Curated by J.C. Rice
Haven Gallery is pleased to announce the exhibition 3, a blend of three dynamic approaches to contemporary photography through the works of Aurelija Cepulinskaite, Iannis Delatolas and Robert Flynt.
Gallery I features the “Nightscapes” of Iannis Delatolas. In these 40” x 40” silver gelatin prints it is not the absence of light, or the contrast between extreme light and extreme darkness that is both unsettling and engrossing (as one might say of Brassai), but rather the subtle permeation of light that Delatolas captures with his extended exposures and darkroom craft.
Delatolas presents us with a post industrial cultural landscape of grief and detachment in whispered and transfused light: a billboard on 125th Street in Harlem featuring an iconic image of a triumphant Muhammad Ali, reduced now to a huckster, no longer jeering at a fallen Sonny Liston but seemingly taunting slouched and distant figures waiting for a late night bus; the grinning Tillie mural of Ashbury Park, split by telephone lines and lit from the right by the XXX Park Cinema; a vacant parking lot save for the light from the attendant’s office-hut, arrows and lines on the ground direct us left to a trailer and a wall of dark windows while above an to the right looms an ambiguous billboard featuring a headless torso of soldier with an M-16.
In Gallery II Robert Flynt re-imagines the human body in relation to its own assumed/perceived structures, as well as to other bodies, spaces and systems through surreal and sensual photo-montages of the nude and ambiguous narrative panels. Mixing silver gelatin, chromogenic and digital media, Flynt combines his own original images of object and figure with superimposed diagrams, anatomy charts, Physogs board game images, furniture illustrations and other found images.
In an untitled component peice (64” x 48”) from his Partial Disclosure series, two abutted vertical triptychs of over life size male nudes in rich yellows and reds stand in a background of black. In this piece, Flynt creates a sense of discordance and harmony between the logical and surreal by overlaying 19th century anatomy charts on the figures and by the disproportionate sizing of each section within each triptych. In another untitled image, made of six panels (36” x 24”), Flynt leaves the enigmatic blending of montage for oblique narrative: a shadowy figure traced with light; a shirted right arm extends to meet, at the wrist, the extended left arm of a shirtless male; a found image in sepia of a shirtless man lying flat on a bench with arms overhead while a clothed man straddles his waist and presses upon his chest; the backside of a figure, nude from the waist down; feet, legs and hands floating in space and grounded; a seemingly found image of a brown leather chaise. We sense the ominous drama of the examiner and subject, the viewer and viewed, but we must construct our own narrative (if we need one).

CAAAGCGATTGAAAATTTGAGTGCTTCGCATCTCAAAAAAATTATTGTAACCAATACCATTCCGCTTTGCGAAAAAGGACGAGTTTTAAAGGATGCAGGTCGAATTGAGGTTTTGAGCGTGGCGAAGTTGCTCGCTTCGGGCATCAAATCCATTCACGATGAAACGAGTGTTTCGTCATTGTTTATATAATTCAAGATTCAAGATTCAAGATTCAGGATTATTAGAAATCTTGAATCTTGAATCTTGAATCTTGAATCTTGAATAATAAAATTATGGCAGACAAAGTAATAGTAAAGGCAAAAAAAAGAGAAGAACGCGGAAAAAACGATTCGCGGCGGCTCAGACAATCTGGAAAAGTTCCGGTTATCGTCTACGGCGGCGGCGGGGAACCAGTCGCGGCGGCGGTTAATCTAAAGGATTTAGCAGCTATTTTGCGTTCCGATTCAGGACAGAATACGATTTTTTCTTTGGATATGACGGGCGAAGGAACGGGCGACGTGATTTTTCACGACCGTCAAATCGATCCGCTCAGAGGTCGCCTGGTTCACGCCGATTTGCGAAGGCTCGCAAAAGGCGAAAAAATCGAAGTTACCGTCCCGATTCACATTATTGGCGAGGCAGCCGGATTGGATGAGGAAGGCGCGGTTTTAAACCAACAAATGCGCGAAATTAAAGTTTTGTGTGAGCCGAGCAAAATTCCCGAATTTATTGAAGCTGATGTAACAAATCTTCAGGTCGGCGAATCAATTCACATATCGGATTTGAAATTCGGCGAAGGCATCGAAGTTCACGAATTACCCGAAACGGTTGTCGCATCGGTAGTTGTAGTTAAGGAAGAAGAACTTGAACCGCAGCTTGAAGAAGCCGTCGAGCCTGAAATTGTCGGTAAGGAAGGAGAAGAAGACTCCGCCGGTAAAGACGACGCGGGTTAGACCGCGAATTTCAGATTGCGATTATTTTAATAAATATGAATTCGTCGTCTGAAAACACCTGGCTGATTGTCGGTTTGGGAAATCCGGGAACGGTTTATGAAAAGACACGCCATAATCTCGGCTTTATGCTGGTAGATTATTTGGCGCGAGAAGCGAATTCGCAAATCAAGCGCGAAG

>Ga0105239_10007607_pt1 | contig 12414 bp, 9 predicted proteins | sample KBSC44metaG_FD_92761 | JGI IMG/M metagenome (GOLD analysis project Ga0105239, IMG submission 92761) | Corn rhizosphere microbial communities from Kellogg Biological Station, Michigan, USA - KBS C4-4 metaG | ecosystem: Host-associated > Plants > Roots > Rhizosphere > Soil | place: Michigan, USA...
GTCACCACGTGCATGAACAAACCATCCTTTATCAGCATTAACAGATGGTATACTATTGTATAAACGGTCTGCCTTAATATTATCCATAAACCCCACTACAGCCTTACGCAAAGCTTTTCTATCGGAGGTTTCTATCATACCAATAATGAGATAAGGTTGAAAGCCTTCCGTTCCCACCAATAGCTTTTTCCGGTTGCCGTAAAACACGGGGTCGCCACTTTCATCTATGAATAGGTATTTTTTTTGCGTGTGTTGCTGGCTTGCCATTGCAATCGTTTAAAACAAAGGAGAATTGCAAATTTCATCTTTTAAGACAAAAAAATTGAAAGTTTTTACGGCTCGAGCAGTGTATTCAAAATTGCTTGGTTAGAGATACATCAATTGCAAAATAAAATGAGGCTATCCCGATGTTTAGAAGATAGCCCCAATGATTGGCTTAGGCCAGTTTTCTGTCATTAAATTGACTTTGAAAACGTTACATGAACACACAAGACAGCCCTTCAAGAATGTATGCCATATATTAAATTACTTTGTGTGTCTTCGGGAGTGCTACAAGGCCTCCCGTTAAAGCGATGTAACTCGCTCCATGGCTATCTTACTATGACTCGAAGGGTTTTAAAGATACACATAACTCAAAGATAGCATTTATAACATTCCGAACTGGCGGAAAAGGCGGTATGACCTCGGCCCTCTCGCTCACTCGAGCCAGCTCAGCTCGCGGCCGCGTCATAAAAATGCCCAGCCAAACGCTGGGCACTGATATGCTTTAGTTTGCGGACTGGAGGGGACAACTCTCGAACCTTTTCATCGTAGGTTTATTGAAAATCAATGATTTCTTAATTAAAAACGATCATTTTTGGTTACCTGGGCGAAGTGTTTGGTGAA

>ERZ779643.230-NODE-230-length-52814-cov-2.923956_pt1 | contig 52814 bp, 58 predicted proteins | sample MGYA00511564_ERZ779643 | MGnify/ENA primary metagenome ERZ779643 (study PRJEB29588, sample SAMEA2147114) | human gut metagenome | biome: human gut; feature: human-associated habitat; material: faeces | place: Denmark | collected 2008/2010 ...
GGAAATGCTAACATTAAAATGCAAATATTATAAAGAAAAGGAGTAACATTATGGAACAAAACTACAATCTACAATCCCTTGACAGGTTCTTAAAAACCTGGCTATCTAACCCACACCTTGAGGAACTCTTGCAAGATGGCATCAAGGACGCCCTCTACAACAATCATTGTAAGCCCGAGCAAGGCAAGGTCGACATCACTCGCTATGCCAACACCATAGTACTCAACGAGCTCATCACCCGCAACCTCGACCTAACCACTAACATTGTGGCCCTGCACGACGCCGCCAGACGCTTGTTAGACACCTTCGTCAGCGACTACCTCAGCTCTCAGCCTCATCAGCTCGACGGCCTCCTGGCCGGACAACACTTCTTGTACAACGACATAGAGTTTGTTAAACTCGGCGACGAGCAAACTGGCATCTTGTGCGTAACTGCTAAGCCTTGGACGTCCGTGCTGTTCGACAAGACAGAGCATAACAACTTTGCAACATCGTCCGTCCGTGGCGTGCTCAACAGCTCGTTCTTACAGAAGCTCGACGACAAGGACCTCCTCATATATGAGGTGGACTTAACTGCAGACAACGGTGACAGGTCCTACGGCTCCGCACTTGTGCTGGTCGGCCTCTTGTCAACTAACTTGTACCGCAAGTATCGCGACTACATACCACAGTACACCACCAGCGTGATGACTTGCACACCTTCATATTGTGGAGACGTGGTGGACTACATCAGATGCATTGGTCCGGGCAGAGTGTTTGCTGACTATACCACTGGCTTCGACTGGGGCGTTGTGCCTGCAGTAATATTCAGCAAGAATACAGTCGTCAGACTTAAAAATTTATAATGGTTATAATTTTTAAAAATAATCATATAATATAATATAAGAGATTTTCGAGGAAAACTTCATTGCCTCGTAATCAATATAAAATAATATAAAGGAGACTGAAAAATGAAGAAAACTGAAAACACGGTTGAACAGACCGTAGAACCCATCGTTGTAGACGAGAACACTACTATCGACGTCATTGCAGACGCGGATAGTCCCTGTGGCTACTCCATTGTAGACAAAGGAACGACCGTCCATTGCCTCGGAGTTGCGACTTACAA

Aurelija Cepulinskaite’s black and white images in Gallery III capture the frailty, awkwardness and beauty of the teenage body. Comprised of over 40 images, taken in three primary locations (an abandoned building, an empty school house and an abstract cellophane space) over a five year period, Cepulinskaite’s photographs unapologetically explore a subject long forbidden in her native Lithuania. Though unknowingly echoing the works of Jacque Sturges and Sally Man (as their works were unavailable to her), the poignancy and originality of Cepulinskaite’s images demand additional historical context as they also function as metaphor for the artistic awakening and emerging independence of a nation from a totalitarian regime.
The harsh realism of neglect in the setting, the contrasts between light and shadow, backdrops of dingy walls and detritus, empty school hallways, broken dolls and shattered widows create a dissonance between the young nude bodies that is both disquieting and entrancing. Cepulinskaite’s interaction with her subjects is extremely intimate, and the majority of the images are of her sister and her sister’s friend. These close familial ties inform the images to such an extent that Cepulinskaite feels the work to be autobiographical. Their bodies are her body; their fears, vulnerabilities, physical immaturities and beauty become her own.